World War II was a booming success for the United States economy. Before the war, the economy was wracked with unemployment and a lack of growth, but the beginning of the war saw an almost immediate improvement in both areas. A cynical view of American history would suggest that the Cold War was an attempt to continue to build the economy around militarism and in order to do this, a threat from outside needed to be created. That threat was discovered in the form of the Soviet Union.
Another view of the Cold War would suggest that the Soviet Union was a real threat to the economic and political safety of the United States. After World War II, the Soviet Union had established a buffer zone between itself and Western Europe. It did so by installing communist puppet regimes in places like Poland, East Germany, Czechoslovakia, and Hungary. In doing so, the Soviet Union blocked any opportunity for the United States to foster trade relationships with those nations. With the fall of China to the communists, there was a feeling in the U.S. government that communism needed to be stopped. The United States adopted an official policy of containment of communism to new areas of the world which resulted in proxy wars in Korea and Vietnam among other places.
The Cold War had a profound impact on the lives of Americans. Through speeches and propaganda, the American citizens came to believe that communism was a real threat to the sovereignty of the nation. After the successful development of an Atomic bomb by the Soviets in 1949, Americans believed that civilization itself was in peril. Communities began preparations for nuclear fallout and schoolchildren routinely performed bomb drills in school. Movies were produced that added to the hysteria (see Manchurian Candidate, Invasion, USA). A psychology of fear was created that made the Soviet threat real for Americans. As a result, a new enemy was created and defense spending skyrocketed.
Added to this threat of attack from abroad, was the idea that communists would infiltrate sacred American institutions, particularly the military and government within the United States. Senator Joseph McCarthy used this fear to institute a witch hunt of Congress, Hollywood, and then finally the army. Few Americans dared to speak out against McCarthy because they did not want to be targeted by the witch hunt themselves. McCarthy was eventually censured by Congress after attacking the army but damage had been done to the lives of dozens of Americans by the attack. The fact that McCarthy was able to conduct such a bogus investigation into the lives of Americans pointed to the stark reality that the fear of a communist takeover was real.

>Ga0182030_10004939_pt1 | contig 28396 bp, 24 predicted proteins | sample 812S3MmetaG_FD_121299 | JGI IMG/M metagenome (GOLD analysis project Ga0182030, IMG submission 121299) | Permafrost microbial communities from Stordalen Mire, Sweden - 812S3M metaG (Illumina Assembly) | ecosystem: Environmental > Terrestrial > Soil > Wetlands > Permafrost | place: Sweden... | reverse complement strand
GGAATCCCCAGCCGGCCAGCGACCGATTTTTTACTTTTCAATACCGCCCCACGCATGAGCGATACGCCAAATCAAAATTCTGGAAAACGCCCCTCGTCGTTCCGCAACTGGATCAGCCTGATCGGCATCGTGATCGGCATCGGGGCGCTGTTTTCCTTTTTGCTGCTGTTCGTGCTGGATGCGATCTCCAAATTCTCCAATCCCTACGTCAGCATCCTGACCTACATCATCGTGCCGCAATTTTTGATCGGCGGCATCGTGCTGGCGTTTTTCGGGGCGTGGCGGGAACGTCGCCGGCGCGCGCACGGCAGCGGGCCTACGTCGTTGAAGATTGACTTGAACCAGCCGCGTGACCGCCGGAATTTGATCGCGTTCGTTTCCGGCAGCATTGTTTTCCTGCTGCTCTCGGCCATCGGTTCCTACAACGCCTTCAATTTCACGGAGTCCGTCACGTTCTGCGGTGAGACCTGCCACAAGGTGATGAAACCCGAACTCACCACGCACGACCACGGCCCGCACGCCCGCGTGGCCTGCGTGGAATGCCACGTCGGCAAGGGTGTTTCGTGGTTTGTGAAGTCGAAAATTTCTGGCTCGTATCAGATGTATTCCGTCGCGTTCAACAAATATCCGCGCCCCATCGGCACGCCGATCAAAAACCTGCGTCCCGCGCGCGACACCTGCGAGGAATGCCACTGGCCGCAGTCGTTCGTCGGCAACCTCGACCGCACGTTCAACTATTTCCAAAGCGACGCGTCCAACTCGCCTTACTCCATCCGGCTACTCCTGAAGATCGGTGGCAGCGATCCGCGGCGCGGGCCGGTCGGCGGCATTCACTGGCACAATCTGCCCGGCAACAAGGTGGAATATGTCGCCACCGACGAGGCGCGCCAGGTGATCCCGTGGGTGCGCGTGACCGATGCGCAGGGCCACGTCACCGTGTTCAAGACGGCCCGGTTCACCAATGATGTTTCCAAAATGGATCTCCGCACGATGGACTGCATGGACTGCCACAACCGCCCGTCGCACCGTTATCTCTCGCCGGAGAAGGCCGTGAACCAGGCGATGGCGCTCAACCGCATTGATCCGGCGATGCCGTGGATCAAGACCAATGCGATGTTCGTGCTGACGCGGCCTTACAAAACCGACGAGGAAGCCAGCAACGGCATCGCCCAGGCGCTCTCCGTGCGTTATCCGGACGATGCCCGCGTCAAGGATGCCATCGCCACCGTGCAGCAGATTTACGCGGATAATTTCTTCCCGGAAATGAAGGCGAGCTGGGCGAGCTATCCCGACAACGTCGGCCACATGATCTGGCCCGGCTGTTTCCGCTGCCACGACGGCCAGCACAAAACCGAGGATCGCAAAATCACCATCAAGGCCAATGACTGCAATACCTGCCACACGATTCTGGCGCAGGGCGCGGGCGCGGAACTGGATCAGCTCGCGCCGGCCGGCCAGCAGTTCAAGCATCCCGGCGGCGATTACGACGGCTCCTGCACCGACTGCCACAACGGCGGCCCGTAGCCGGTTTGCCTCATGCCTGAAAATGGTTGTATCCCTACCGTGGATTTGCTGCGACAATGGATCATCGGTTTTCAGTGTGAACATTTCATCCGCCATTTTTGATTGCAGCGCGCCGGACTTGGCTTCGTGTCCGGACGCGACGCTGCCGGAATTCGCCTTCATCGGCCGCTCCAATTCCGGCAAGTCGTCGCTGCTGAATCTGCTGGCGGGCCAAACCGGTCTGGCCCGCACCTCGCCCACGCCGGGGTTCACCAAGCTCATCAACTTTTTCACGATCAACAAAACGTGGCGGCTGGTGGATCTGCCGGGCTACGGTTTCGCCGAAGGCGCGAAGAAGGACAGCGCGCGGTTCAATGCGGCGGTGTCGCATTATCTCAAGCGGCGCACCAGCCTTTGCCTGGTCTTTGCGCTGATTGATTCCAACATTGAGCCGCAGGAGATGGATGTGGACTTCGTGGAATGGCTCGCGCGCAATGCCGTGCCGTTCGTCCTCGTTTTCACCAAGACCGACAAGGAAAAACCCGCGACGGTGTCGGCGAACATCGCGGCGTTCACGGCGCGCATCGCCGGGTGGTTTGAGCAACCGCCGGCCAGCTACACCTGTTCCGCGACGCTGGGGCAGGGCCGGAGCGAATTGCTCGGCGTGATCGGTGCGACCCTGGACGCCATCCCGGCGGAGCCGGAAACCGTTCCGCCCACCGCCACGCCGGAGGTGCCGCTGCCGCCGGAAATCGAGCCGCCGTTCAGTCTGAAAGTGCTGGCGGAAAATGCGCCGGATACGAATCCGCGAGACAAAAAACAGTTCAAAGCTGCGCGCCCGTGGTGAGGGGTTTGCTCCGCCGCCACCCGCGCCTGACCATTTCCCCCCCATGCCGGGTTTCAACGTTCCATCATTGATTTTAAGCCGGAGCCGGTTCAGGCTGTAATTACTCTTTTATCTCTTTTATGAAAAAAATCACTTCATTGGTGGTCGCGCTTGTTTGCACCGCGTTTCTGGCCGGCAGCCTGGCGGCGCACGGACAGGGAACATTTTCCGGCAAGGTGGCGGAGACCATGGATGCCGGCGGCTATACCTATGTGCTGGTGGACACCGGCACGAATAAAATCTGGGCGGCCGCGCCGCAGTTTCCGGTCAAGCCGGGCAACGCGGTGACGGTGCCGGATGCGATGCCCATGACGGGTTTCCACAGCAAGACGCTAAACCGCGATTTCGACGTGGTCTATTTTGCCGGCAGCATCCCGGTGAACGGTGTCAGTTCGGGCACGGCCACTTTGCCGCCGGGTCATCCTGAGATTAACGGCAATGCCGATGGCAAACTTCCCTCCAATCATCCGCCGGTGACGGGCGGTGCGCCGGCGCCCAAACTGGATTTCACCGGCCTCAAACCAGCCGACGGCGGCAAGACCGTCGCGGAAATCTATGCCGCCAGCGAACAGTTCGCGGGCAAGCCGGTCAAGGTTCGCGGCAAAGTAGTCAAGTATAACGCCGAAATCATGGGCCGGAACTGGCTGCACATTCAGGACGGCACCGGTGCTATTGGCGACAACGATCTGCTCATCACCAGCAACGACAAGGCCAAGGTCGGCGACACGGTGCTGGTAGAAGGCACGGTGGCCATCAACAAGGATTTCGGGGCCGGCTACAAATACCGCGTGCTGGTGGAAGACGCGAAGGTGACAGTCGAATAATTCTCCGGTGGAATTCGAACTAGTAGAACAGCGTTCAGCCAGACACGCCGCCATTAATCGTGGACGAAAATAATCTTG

Other effects of the Cold War on American society included an increase in consumerism, nativism, and efforts to grant Americans civil rights. Americans started to believe that purchasing goods was patriotic and enhanced a strong capitalist economy. Many believed that if we were to fight for freedom abroad, it would be hypocritical of us to not allow civil liberties to our own citizens, particularly black Americans.
In the area of Civil Rights, two leaders emerged in the struggle. Dr. Martin Luther King and Malcolm X both had the same goal for political and economic opportunity for African-Americans. They did, however, have different means for that goal. Dr. King was more moderate in his approach and included white Americans in the struggle. King called for integration in the United States and advocated a policy of nonviolence and civil disobedience. King's message was tied to the teachings of the southern Baptist church of which he belonged and was a preacher.
Malcolm X advocated a more aggressive approach for African-Americans that called for a complete separation between the races. He was a prominent member of the Nation of Islam which advocated black nationalism. Malcolm X did not necessarily advocate violence but did believe that if the enemy acted aggressively, black Americans should arm and defend themselves.